The FAA Breaks the Safety Chain
For over a generation I have supported the aviation industry. I have hosted flying events and promoted aviation groups
. I've made every effort to improve aviation safety to ensure all pilots are properly trained to prevent an accident.
I do not believe we should simply blame the pilot. My focus has been to ensure passengers receive safe travel. I even earned a PhD from Embry-Riddle Aeronautical University
to solve aviation safety concerns: pilot error and lack of manual flight.
Thanks to over 7000 concerned pilots I was able to address the Office of the Inspector General's (OIG) concerns regarding pilot error. I validated and defended my research, published my dissertation and wrote a book on the research: Normalization of Deviance
The FAA, OIG, and NTSB know what is causing accidents and incidents. A lack of understanding due to training as a result of a negative safety culture, impacted by fatigue. Now we the have data to support those assertions. During my doctoral presentation I was asked what I thought the FAA would do when they learned of these results. A couple weeks ago I received that answer: Absolutely Nothing!
The Greatest Threat to Aviation Safety
Is the Act of Looking the Other Way
I thought I faced Goliath in my fight for safety, but the truth is there may be no way to beat Goliath when the FAA is protecting the beast. Today is yet another broken link in the safety chain, because of the FAA's complicit behavior.
How many links need to break before
the safety chain is irreparable?
Duty Time Limitation Violations:
Two FAA inspectors contacted me a couple weeks ago to advise me that their investigation for an airline's duty time violation was complete. They spent the better part of two hours attempting to justify their rationale as to why they were not filing a violation. These inspectors stated that airlines have figured out a "loophole" to the duty time regulations but stopping them was not in their "purview". One inspector even told me that, "All businesses find loopholes," as if that was an excuse.
The Loophole to Safety:
Pilots Commute to Work. This means we live where we want and commute to our base. Pilots take it upon themselves to get the rest they need before they fly. They sign the release stating they are fit for duty. Commuting is not considered duty time because the airline cannot be responsible if a pilot commutes across town or across the country. Airlines schedule flights out of the pilot's base, and pilots get themselves to their base. If a pilot is scheduled out of another base, then the company deadheads the pilot from their base to that other base.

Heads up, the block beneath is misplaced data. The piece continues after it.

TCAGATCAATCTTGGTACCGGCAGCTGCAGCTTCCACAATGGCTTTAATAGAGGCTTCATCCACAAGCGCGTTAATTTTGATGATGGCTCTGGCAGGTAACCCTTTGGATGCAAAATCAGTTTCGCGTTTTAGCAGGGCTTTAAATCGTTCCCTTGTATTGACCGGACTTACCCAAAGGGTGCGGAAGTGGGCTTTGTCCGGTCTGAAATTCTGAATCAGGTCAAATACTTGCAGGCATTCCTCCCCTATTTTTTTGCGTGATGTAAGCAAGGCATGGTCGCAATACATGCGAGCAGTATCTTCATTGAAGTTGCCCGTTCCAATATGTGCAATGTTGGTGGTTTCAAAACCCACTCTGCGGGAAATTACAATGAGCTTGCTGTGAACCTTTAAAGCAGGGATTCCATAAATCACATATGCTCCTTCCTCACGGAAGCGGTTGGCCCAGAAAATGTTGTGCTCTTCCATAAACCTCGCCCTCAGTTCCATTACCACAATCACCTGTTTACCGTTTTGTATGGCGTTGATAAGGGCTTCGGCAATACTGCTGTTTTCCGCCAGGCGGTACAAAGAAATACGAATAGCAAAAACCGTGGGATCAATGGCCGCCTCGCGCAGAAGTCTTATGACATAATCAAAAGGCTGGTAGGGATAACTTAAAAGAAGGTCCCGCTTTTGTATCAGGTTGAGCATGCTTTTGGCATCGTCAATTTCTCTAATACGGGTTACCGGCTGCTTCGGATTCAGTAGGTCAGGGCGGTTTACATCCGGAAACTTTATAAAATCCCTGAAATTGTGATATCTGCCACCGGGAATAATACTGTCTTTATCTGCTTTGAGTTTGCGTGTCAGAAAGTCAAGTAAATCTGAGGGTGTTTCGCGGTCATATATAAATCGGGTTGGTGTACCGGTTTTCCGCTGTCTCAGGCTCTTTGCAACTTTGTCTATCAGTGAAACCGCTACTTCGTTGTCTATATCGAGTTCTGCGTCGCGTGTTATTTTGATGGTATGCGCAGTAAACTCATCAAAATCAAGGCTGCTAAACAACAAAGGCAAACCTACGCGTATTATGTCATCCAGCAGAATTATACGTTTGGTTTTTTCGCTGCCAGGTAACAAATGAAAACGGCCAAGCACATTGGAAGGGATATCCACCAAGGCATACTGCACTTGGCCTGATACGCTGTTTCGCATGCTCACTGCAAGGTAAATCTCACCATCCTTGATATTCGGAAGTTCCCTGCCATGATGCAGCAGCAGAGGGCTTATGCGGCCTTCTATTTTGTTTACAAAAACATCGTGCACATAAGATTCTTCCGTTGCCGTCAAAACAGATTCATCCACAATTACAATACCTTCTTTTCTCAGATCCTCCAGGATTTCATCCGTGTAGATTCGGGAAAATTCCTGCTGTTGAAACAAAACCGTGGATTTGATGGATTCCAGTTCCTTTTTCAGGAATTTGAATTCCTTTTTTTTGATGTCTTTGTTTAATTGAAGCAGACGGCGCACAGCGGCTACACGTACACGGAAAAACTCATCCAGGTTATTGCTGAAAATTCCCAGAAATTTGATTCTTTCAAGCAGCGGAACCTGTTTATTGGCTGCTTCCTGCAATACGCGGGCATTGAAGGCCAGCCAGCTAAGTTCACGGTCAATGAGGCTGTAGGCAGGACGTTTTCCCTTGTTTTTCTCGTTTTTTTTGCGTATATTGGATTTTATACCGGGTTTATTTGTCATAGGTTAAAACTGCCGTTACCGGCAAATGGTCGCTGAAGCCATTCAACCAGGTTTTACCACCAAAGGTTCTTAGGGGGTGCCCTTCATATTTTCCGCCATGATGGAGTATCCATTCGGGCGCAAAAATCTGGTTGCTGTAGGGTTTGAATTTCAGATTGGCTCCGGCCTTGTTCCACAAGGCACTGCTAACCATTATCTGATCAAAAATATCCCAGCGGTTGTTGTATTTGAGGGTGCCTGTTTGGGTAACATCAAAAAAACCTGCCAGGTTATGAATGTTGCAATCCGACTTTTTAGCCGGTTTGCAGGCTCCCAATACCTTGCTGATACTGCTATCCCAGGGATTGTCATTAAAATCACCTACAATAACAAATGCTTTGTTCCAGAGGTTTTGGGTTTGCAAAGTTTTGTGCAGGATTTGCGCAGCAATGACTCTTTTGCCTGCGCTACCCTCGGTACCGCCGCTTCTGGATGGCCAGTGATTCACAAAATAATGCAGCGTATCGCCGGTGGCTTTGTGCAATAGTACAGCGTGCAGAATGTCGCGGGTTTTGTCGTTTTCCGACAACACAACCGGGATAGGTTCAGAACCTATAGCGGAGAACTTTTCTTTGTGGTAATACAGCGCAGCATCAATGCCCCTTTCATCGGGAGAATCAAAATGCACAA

A Deadhead (DH) is when the company sends a pilot to another airport or base to begin their trip. Airlines who DH pilots pay them for the deadhead, provide positive space, and a hotel. This deadhead is scheduled with the required crew rest prior to their operating flight. Historically, airlines did not give positive space to commuting pilots, until Covid.
The COVID Justification. Due to Covid, many airlines were giving positive space to commuting pilots due to limited seating. But airline management never does anything simply for the pilots' benefit, and there were underlying reasons.
FAA's Positive Space Interpretation: This Covid related positive space travel has blurred the lines of a DH versus a commute in the eyes of the FAA. A company is required to positive space a deadheading pilot, but since they now also provide positive space to commuting pilots, the FAA is using this as another pretext to enable airlines to violate duty times.
DH versus Commute Rest Requirements: When a pilot is deadheading, they are on duty and must be scheduled required crew rest. When a pilot is commuting, they are not required scheduled crew rest. However, the FAA inspectors told me that if a pilot "volunteers" for the trip, which would normally be a DH because it's out of base, that the pilot has waived all crew rest requirements, because a volunteer makes it no longer a deadhead but now a commute.
The investigators explained that there is no definition for "commuting" in the FARs. Therefore, the investigators' commuting assertions are subjective opinions to the benefit of the airlines to enable them to avoid scheduling federally regulated required crew rest.
PAID to Waive Crew Rest: Why are pilots waiving crew rest? Because the airlines are paying these pilots double time to fly the trip. I believe this negotiation could be construed as bribery in a court of law based on the following definition:
"Bribery refers to the offering, giving, soliciting, or receiving of any item of value as a means of influencing the actions of an individual holding a public or legal duty." https://www.law.cornell.edu/wex/bribery
Airlines are unduly influencing the pilots who hold a public duty to provide safe transportation to their passengers. Where is the FAA's public duty? Colgan Air is a perfect example of what happens when pilots are fatigued.